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. Whereas OC and PY act by destabilizing the balance and passage of sodium and potassium ions though the voltage-gated sodium channel (NaV)1010. Soderlund DM. Review Pyrethroids, knockdown resistance and sodium channels. Pest Manag Sci. 2008;64(6):610-6., OP and CA act by phosphorylating acetylcholinesterase (AChE), preventing acetylcholine (Acetyl-COA) degradation and thus disrupting the following neuron action potential88. Braga IA, Valle D. Aedes aegypti: histórico de controle no Brasil. Epidemiol Serv Saúde. 2007;16(2):113-8. https://doi.org/10.5123/S1679-49742007000200006
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The massive use of chemical insecticides may lead different Ae. aegypti populations to develop resistance. The first case of DDT-resistance in Ae. aegypti populations was reported in Cúcuta, Colombia, in 195777. Magalhães RCS. A erradicação do Aedes aegypti: febre amarela, Fred Soper e saúde pública nas Américas (1918-1968). Rio de Janeiro: Editora Fiocruz, 2016. 420 p. https://doi.org/10.7476/9788575414798
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. Besides resistance, DDT also incur a long residual action in the environment, affecting agriculture and aquatic ecosystems, besides having a hazardous effect on human health, so that its use in the Americas declined in the early 1970s99. Brasil. Portaria nº 329, de 02 de setembro de 1985. Diário Oficial da Únião. 1985 Set 2 [cited 2018 Apr 10]. Available from: http://bvsms.saude.gov.br/bvs/saudelegis/mapa_gm/1985/prt0329_02_09_198-5.html
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In Brazilian Ae. Aegypti populations, insecticide resistance was first observed in 1994, with reduced susceptibility to organophosphates1212. Superintendência de Controle de Endemias. Suplemento Especial do Boletim Epidemiológico Paulista. São Paulo: Secretaria da Saúde do Governo do Estado de São Paulo, 2006. 62 p.. Due to Ae. aegypti decreased sensitivity to PY and OP, several populations of this mosquito have been monitored in São Paulo1212. Superintendência de Controle de Endemias. Suplemento Especial do Boletim Epidemiológico Paulista. São Paulo: Secretaria da Saúde do Governo do Estado de São Paulo, 2006. 62 p., indicating high levels of PY resistance, especially in the cities of Santos and Ribeirão Preto1313. Macoris MLG, Andrighetti MTM, Wanderley DMV, Ribolla PEM. Impact of insecticide resistance on the field control of Aedes aegypti in the State of São Paulo. Rev Soc Bras Med Trop. 2014;47(5):573-8. https://doi.org/10.1590/0037-8682-0141-2014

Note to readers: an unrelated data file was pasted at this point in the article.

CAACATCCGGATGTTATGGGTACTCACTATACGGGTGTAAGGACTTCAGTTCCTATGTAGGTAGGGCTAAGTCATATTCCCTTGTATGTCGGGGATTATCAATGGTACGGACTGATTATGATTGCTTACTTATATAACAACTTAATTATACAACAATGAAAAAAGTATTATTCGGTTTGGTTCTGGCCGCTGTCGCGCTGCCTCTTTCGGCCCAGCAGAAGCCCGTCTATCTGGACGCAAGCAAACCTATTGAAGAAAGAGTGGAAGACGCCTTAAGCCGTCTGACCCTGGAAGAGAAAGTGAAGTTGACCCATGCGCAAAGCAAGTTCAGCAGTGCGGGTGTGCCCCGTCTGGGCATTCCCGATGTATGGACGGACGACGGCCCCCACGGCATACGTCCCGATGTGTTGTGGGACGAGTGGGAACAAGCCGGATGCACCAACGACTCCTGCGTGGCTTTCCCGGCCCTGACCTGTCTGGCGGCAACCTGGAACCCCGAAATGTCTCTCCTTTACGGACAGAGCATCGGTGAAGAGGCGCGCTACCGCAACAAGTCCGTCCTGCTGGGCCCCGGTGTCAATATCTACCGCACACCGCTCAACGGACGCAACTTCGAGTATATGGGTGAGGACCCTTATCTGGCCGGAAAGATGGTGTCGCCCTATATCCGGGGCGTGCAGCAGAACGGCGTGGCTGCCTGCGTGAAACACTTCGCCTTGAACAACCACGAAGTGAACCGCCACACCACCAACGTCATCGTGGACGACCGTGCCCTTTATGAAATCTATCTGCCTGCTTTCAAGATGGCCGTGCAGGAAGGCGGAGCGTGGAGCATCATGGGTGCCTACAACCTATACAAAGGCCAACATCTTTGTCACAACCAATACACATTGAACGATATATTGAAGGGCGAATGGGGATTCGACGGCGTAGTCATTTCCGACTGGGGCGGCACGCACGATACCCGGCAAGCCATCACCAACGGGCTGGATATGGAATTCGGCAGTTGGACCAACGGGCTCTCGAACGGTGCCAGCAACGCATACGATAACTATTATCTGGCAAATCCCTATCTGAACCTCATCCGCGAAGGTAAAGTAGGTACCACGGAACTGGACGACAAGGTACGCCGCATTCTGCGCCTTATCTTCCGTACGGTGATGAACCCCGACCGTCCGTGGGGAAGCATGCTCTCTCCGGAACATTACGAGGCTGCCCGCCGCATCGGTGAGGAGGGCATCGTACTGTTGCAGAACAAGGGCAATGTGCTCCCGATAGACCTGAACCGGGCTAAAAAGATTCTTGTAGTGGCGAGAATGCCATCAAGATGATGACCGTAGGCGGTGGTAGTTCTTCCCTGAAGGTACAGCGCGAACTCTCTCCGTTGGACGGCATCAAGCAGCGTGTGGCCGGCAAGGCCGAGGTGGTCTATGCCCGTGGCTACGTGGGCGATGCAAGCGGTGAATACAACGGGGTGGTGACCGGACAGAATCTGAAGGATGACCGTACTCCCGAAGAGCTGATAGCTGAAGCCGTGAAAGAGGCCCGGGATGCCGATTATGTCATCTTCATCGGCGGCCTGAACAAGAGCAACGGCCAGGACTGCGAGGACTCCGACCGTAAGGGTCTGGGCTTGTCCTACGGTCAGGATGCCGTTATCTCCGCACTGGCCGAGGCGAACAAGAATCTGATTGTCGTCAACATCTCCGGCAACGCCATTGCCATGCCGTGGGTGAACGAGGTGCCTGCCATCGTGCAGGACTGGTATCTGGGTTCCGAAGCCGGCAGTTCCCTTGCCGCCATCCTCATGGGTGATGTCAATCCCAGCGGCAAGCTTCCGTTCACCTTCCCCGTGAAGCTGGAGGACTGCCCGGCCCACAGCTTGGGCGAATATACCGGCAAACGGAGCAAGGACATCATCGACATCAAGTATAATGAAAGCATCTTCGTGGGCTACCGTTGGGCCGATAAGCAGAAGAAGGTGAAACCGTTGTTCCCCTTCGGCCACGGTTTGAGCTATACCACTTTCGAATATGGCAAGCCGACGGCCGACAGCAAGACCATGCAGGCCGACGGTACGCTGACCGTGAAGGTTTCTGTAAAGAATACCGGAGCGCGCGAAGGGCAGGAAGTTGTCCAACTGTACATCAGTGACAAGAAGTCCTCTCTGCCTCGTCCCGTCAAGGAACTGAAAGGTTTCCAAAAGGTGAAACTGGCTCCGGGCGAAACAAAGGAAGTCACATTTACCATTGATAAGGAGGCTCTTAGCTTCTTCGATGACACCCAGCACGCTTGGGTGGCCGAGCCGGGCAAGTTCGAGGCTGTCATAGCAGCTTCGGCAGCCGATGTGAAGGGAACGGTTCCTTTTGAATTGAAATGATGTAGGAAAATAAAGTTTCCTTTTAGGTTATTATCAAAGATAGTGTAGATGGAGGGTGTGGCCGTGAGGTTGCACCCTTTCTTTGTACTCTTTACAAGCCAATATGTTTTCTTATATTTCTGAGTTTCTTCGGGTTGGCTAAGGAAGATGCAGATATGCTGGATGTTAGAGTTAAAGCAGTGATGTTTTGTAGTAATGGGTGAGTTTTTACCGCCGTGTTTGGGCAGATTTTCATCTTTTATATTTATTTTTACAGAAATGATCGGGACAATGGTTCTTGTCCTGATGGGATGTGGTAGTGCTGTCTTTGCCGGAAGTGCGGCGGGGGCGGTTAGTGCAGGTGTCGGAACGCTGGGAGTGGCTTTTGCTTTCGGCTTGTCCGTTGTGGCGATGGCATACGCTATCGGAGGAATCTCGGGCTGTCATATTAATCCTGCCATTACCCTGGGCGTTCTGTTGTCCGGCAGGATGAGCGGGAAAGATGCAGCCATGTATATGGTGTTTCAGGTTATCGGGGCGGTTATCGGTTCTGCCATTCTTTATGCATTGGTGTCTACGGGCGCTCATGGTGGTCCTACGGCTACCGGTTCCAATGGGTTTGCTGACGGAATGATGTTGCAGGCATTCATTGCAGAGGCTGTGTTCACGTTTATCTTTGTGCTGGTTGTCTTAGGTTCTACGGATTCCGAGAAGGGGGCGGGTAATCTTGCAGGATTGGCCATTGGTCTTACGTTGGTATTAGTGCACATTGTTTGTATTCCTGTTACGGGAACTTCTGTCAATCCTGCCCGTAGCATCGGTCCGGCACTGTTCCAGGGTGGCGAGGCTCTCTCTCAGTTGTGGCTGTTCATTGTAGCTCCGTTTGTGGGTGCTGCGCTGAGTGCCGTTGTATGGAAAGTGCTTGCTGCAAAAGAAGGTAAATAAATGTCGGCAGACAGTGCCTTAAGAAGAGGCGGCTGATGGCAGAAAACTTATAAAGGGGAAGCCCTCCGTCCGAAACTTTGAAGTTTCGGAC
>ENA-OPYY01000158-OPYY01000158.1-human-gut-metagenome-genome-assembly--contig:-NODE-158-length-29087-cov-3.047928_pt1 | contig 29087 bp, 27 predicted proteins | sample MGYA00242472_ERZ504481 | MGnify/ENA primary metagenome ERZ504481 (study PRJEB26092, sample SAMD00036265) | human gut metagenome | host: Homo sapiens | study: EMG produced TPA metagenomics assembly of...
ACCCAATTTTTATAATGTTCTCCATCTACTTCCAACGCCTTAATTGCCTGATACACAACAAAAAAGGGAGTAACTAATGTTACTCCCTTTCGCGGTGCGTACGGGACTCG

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,1414. Macoris MLG, Martins AJ, Andrighetti MTM, Lima JBP, Valle D. Pyrethroid resistance persists after ten years without usage against Aedes aegypti in governmental campaigns: Lessons from São Paulo State, Brazil. PLoS Negl Trop Dis. 2018;12(3):1-18. https://doi.org/10.1371/journal.pntd.0006390
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, highly urbanized areas. In turn, Ae. aegypti populations from Marília and Campinas showed low levels of PY-resistance and susceptibility to OP insecticides1313. Macoris MLG, Andrighetti MTM, Wanderley DMV, Ribolla PEM. Impact of insecticide resistance on the field control of Aedes aegypti in the State of São Paulo. Rev Soc Bras Med Trop. 2014;47(5):573-8. https://doi.org/10.1590/0037-8682-0141-2014
https://doi.org/10.1590/0037-8682-0141-2...
,1414. Macoris MLG, Martins AJ, Andrighetti MTM, Lima JBP, Valle D. Pyrethroid resistance persists after ten years without usage against Aedes aegypti in governmental campaigns: Lessons from São Paulo State, Brazil. PLoS Negl Trop Dis. 2018;12(3):1-18. https://doi.org/10.1371/journal.pntd.0006390
https://doi.org/10.1371/journal.pntd.000...
.

The World Health Organization (WHO) classifies mosquitoes susceptibility profile according to mortality, as follows: > 98% mortality is deemed susceptible; < 98% as suspected resistance; 90–97% as suspected presence of resistant genes; and < 90% as confirmed presence of resistant genes1515. World Health Organization. Monitoring and managing insecticide resistance in Aedes mosquito populations: interim guidance for entomologists. Geneva: World Health Organization, 2016. 13 p.. Mosquito vectors acquire resistance to PY through the structural alteration of specific genes due to random and non-synonymous substitutions, encoding altered target proteins and reducing insecticides molecules binding1616. Hemingway J, Hanson H. Insecticide Resistance in Insect Vectors of Human Disease. Annu Rev Entomol. 2000;45:371-91. https://doi.org/10.1146/annurev.ento.45.1.371
https://doi.org/10.1146/annurev.ento.45....